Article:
The House Rules Committee is considering more than a dozen cyber-focused amendments to the National Defense Authorization Act, a must-pass policy bill.
The House Rules Committee will consider a slew of amendments to a major defense policy bill Tuesday afternoon, including amendments that address major congressional cybersecurity priorities.
An amendment from Rep. Seth Moulton, D-Mass., for instance, would prohibit President Donald Trump from eliminating the role of White House cyber coordinator, a move that National Security Adviser John Bolton commenced last week.
Another amendment from Rep. Sheila Jackson Lee, D-Texas, would direct the Pentagon to prepare advanced plans to defend against state-sponsored cyberattacks targeting U.S. elections.
If they’re approved by the Rules Committee, the amendments will be considered individually on the House floor before a final vote on an already cyber-heavy National Defense Authorization Act.
That process is expected to begin Tuesday evening
The Senate is still compiling its version of the annual must-pass bill.
Here’s a rundown of cyber amendments the Rules Committee will consider:
- Amendments from Rep. Lou Correa, D-Calif.:
- Urge an update of the Defense Department cyber strategy to focus more on cyber partnerships with NATO allies and on offensive cyber strategy.
- Require a study on increasing military recruitment for cyber and other specialties from historically African American, Asian American and Hispanic universities and colleges.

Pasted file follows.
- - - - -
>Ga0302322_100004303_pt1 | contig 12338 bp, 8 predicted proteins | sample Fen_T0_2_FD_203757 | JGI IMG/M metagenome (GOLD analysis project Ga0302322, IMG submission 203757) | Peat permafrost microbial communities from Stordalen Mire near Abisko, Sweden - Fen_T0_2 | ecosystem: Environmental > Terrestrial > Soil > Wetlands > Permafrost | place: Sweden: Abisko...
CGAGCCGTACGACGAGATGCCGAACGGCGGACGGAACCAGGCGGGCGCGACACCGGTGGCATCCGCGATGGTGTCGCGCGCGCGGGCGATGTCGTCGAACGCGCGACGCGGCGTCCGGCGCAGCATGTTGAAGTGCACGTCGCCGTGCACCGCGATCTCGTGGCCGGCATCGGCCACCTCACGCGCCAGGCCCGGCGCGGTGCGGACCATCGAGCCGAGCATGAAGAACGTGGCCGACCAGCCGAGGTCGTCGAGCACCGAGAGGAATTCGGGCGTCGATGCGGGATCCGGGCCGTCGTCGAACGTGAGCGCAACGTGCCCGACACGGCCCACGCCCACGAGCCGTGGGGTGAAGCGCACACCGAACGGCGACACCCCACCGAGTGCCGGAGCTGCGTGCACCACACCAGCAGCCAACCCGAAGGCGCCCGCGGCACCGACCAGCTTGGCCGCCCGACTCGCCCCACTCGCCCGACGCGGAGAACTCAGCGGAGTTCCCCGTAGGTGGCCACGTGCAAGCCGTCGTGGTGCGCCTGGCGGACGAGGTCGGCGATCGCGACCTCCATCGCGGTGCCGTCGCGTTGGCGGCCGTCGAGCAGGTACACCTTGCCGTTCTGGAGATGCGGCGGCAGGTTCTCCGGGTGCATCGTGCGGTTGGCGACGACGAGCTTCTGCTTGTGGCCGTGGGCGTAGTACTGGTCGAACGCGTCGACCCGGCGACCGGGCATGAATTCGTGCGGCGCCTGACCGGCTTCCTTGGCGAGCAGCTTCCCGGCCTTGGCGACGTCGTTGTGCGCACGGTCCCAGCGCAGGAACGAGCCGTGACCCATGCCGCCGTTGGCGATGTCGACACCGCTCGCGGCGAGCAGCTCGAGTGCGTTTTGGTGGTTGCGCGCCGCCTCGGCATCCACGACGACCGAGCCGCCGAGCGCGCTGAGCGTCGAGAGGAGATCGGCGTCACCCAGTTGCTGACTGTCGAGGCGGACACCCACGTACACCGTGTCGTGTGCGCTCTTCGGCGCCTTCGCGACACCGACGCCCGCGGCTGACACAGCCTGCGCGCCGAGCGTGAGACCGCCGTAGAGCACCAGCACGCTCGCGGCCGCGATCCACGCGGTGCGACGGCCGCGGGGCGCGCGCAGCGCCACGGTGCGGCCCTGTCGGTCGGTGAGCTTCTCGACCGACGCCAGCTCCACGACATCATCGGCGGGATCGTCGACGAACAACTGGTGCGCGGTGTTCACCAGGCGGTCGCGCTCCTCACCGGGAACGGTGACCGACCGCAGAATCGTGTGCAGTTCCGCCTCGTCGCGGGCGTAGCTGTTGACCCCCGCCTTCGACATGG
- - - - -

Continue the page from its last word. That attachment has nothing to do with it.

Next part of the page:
- Require a report on Russian hackers targeting Defense Department information technology systems.
- Amendments from Rep. Sheila Jackson Lee, D-Texas,:
- Amendments from Rep. Jimmy Panetta, D-Calif.:
- Establish a Department of Defense Cyber Institute as a principal link between the department and private tech companies as well as universities and other non-government cyber players.
- Direct the Defense Secretary to establish a pilot program to extend the sharing of cyber threat information to contractors, “including small and medium-sized manufacturers, who otherwise do not have appropriate security clearance.”
- An amendment from Rep. Steve Pearce, R-N.M., expands Defense Department weapons testing requirements in cybersecurity among other areas.
- An amendment from Rep. Derek Kilmer, D-Wash., establishes a 5-year pilot program of National Guard cyber civil support teams in 10 states.
- An amendment from Rep. Brendan Boyle, D-Pa., requires a report on U.S. cyber cooperation with Ukraine.
- An amendment from Rep. Pete Aguilar, D-Calif., expands Defense Department cyber scholarships for students from historically African American, Asian American, and Hispanic universities and colleges.
- An amendment from Rep. Vicente Gonzalez, D-Texas, “requires the secretaries of the Army, Air Force, and Navy to encourage high schools with U.S. Junior Reserve Officers' Training Corps to include cybersecurity educational programs and awareness in the curriculum.”
- An amendment from Rep. Ron DeSantis, R-Fla., denies any funds for cyber “collaborations with the Russian Federation or the People’s Republic of China.”
- An amendment from Rep. Darren Soto, D-Fla., officially adds cybersecurity and computer programming in the Junior Reserve Officer Training curriculum.